Joined:  Wed Aug 24, 2011 8:48 pm
#136526
Adam wrote:I'll give it a shot anyway..
Definitely, I would encourage anyone who can potentially sacrifice a few plants in the name of finding alternatives to peat. Peat is becoming a real issue in the UK, where it is getting increasingly difficult to source. I anticipate shortly that it will be a 'specialist' product here, with associated 'specialist' prices, as it becomes less viable for the extracting companies! But of course, the main issue is the environmental impact that peat extraction has.
User avatar
By Steve_D
Location: 
Posts:  3913
Joined:  Tue Nov 18, 2008 5:06 pm
#136591
Adam wrote:What about blending the needles in a blender? If they were more dense, would they not take up water more easily?
Chopping the pine needles in a blender would make a nice, fine mass, but I was just roughly chopping them in hopes that they would decompose more slowly than they would if ground to almost powder or small pieces. I would prefer them to decompose slowly if possible, not rapidly. Just a personal preference for the time being. :)
User avatar
By Steve_D
Location: 
Posts:  3913
Joined:  Tue Nov 18, 2008 5:06 pm
#141517
The Flytrap(s) look like they don't mind the pine needles at all, and seem healthy. Thanks for posting the photos and update, Mobile.
By Adam
Posts:  2892
Joined:  Sat Dec 13, 2008 4:39 am
#141537
Very nice! Since all my typicals aren't doing really well I'll have to buy one and put it in the mix to see if I can get them to grow in pine needles too.

There doesn't seem to be any sand in your mix. The photos from the VFTs in their natural habitat show that there's sand.
By mobile
Posts:  64
Joined:  Wed Aug 24, 2011 8:48 pm
#141563
Adam wrote:There doesn't seem to be any sand in your mix. The photos from the VFTs in their natural habitat show that there's sand.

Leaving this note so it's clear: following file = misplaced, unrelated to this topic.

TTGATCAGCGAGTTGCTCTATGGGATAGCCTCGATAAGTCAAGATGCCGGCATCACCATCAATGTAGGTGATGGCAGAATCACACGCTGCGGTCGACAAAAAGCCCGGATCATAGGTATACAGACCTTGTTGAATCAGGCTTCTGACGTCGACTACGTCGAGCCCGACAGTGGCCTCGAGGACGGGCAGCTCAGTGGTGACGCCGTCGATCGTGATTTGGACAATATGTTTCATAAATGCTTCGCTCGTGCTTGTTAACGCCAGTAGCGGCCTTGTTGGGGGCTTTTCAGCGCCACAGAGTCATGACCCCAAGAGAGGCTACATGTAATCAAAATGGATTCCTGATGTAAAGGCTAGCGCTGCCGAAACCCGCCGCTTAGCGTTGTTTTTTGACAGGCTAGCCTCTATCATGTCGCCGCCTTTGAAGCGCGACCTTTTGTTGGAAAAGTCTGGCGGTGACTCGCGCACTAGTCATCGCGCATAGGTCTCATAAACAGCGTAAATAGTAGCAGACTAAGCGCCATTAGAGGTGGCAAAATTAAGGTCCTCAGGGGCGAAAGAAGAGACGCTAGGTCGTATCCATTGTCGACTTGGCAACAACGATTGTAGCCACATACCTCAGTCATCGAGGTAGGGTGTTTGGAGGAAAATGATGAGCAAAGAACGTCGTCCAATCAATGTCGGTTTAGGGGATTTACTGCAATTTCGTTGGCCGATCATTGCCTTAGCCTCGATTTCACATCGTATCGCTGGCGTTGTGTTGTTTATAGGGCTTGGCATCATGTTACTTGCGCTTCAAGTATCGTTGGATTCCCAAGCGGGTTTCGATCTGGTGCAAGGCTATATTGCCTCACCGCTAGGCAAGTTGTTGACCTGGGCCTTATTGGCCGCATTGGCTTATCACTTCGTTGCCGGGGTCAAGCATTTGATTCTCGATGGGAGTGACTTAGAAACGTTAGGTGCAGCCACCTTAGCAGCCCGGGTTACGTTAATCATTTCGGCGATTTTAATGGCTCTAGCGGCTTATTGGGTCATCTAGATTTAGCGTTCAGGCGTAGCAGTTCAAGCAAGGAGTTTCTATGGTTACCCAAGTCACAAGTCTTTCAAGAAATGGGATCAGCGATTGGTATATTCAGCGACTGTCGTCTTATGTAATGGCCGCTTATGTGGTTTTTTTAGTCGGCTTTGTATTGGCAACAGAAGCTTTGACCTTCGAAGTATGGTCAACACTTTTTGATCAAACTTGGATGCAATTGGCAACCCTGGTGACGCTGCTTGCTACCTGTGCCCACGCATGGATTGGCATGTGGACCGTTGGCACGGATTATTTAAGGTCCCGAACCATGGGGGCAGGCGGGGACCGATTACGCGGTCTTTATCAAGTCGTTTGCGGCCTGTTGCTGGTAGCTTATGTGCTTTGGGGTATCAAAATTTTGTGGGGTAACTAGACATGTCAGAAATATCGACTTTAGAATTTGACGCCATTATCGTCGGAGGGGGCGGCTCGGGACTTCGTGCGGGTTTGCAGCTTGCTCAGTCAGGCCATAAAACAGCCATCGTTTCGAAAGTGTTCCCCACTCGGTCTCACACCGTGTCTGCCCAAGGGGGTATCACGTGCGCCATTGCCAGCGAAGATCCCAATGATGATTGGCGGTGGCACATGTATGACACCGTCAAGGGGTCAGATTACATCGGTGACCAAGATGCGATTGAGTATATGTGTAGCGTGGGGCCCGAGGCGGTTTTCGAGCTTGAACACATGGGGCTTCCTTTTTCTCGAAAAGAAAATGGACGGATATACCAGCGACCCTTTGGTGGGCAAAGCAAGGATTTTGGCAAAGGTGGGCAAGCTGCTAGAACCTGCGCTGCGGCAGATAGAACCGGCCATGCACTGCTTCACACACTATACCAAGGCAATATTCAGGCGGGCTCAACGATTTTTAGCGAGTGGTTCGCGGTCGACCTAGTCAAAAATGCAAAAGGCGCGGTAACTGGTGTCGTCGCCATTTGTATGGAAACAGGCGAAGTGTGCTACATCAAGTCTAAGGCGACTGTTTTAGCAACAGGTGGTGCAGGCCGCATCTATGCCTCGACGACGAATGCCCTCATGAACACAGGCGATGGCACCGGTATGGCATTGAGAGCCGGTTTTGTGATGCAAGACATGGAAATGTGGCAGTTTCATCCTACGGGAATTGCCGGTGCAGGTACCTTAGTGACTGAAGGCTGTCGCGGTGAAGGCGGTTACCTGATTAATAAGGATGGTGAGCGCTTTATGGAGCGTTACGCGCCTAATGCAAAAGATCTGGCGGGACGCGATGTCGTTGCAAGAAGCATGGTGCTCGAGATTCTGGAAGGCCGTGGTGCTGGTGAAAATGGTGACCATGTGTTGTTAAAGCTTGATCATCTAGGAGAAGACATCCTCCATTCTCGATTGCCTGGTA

I know of plenty of people who have tried to emulate VFT natural habitat soil and they have not done well. Just because a plant survives in certain conditions in the wild, it doesn't mean that it thrives. In addition, most people will never be able to fully emulate natural conditions. Soils need to suit your conditions, i.e. just because someone has success with a certain mix, it doesn't necessarily mean that you will, as there will inevitably be other variables. With the exception of my Cephalotus dune sand experiment, I never use sand in any of my mixes, as I find it to be too variable, and it also compacts.
A gem at Walmart!

Wowza!! That looks like it could become an actual […]

No problem,I understand.

Utric lateriflora Seed Giveaway

1. Panman - why not? 2. Deadly Carni - Fun! 3. isa[…]

One I found in mine (even if they labeled the sph[…]

Not to steer you the wrong way, but if you get the[…]

Root rot?

Since I don’t know where you’re locate[…]

Ads?

Matt, how about entertaining a paid membership? No[…]

23 inches and still growing!

Matt, where do you get your white trays? Are they […]

Support the community - Shop at FlytrapStore.com!